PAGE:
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Adobe, Yahoo Partner on Ads

Adobe Systems Inc. and Yahoo Inc. plan to launch a service Thursday allowing publishers to insert advertisements into many online newsletters or other electronic documents.

For example, a company that publishes a daily bulletin for electrical engineers may open the content to digital camera companies, laptop computer vendors and other advertisers. The ads will contain links so the reader can go immediately to the advertiser's Web site.

If the reader decides to print the newsletter on paper, the ads -- which appear online on the side of the document -- disappear.

The deal requires publishers to opt into the program, and it will distribute revenue from advertisers between publishers, Adobe and Yahoo. More financial details were not disclosed.

The service marks the first time Adobe has allowed dynamic ads into Portable Document Format, or PDF, documents. Unlike traditional ads, dynamic ads - like those placed online through Google Inc. or other networks -- can be updated for particular audiences, or rotated so the same reader never sees the same ad twice.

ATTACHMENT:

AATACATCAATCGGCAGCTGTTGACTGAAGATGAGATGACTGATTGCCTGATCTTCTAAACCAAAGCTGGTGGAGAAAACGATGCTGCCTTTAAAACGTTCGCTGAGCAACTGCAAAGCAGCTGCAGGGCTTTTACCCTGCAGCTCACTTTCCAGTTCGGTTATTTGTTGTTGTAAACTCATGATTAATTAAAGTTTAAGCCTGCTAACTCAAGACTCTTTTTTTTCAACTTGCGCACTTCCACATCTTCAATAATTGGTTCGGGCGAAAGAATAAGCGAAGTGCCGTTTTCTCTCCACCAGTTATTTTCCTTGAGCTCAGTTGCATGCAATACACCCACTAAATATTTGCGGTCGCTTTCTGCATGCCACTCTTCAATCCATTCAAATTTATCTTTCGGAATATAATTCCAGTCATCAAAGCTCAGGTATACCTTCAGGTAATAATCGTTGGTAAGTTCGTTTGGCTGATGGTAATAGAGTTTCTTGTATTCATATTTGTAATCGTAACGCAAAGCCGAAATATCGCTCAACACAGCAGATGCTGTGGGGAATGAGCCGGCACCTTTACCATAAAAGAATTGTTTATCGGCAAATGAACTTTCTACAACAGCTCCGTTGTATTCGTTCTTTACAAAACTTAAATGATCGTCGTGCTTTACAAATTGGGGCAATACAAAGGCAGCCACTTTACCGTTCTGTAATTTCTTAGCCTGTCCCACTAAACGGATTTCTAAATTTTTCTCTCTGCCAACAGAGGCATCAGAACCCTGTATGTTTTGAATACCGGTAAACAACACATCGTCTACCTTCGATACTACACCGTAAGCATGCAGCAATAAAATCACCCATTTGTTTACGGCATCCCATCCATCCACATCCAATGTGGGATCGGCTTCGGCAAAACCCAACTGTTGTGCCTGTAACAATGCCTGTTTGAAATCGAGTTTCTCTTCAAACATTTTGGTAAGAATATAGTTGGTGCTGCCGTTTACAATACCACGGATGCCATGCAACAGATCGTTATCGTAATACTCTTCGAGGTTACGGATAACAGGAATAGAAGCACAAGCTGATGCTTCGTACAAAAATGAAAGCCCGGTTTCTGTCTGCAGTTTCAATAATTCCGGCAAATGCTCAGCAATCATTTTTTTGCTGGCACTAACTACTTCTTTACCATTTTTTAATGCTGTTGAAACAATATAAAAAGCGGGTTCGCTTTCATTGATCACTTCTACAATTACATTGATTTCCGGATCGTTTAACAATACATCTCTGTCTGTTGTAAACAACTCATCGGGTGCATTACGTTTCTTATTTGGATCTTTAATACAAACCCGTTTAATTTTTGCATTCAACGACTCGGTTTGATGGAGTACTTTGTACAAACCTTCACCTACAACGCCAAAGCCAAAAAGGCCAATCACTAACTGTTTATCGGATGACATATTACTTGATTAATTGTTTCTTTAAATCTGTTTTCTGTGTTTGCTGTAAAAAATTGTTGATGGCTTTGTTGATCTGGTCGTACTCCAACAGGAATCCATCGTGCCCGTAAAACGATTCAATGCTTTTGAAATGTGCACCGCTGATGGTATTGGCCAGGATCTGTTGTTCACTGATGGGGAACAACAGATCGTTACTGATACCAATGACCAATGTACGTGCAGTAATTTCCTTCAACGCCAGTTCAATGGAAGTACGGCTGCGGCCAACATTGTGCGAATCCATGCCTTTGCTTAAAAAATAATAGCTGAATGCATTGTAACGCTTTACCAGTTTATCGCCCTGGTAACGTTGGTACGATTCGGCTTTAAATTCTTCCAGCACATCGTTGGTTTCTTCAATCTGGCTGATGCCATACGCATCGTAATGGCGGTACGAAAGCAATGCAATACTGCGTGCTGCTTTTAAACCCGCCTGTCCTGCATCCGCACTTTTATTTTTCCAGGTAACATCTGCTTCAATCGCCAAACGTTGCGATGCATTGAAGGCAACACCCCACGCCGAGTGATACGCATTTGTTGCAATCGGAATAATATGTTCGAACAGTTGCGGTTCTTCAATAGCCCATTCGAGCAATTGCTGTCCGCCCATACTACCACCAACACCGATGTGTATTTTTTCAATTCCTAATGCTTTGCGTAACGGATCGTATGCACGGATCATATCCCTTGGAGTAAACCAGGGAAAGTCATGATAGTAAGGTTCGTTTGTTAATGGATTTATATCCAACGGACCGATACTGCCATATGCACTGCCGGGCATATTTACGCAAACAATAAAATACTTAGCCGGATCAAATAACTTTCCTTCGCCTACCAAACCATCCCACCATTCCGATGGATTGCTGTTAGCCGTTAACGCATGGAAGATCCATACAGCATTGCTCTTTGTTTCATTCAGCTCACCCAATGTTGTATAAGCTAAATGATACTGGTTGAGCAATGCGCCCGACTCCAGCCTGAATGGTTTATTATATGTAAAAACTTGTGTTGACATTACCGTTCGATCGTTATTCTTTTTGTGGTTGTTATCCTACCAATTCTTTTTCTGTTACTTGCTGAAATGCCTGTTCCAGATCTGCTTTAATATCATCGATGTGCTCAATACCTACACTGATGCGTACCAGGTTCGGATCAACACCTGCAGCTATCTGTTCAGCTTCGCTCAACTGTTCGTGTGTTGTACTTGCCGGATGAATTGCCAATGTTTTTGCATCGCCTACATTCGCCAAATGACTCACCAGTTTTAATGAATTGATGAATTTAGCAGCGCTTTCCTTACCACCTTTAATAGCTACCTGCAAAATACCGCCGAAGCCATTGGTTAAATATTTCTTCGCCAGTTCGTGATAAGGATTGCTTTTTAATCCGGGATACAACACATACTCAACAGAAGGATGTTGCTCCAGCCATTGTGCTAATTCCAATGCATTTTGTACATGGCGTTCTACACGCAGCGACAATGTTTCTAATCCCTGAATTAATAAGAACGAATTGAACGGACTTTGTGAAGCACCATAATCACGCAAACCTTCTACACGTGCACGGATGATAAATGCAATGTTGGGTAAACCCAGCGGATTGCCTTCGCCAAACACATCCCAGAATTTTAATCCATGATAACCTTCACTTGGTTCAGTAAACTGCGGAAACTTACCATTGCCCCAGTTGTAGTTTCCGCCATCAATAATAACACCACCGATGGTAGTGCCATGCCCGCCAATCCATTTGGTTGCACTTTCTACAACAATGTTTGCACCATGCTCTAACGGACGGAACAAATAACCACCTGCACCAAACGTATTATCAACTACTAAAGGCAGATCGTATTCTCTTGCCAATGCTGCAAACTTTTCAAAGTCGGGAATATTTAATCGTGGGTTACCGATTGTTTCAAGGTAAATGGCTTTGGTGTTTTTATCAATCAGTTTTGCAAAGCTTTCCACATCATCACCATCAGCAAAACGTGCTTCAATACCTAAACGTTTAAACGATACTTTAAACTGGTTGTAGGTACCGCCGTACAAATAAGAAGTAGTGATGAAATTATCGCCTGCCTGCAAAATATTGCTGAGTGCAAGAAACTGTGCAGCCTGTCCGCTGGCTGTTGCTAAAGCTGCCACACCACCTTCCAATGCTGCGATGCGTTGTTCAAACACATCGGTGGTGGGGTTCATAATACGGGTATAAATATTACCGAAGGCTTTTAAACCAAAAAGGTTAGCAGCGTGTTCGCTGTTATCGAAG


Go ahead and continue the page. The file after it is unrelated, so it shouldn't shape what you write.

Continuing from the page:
Adobe created PDF in the early 1990s and distributes a free program online to read PDF documents.

"We are creating opportunities for publishers to build new businesses around unique content that previously was just given away or not available to a mass online audience," said Rob Tarkoff, senior vice president at San Jose-based Adobe. "As advertisers look to touch new audiences, readers can look forward to some exciting Adobe PDF content coming their way."

To join, publishers must register online, then upload their Adobe PDF content so that it can be ad-enabled. Ads can only be displayed within Adobe Reader and Adobe Acrobat, in a panel adjacent to the content so that they do not disrupt the viewing experience.

Publishers including IDG InfoWorld, Wired, Pearson's Education and Meredith Corp. have already signed up. The program, currently in beta testing mode, is open to U.S.-based publishers that produce English content.

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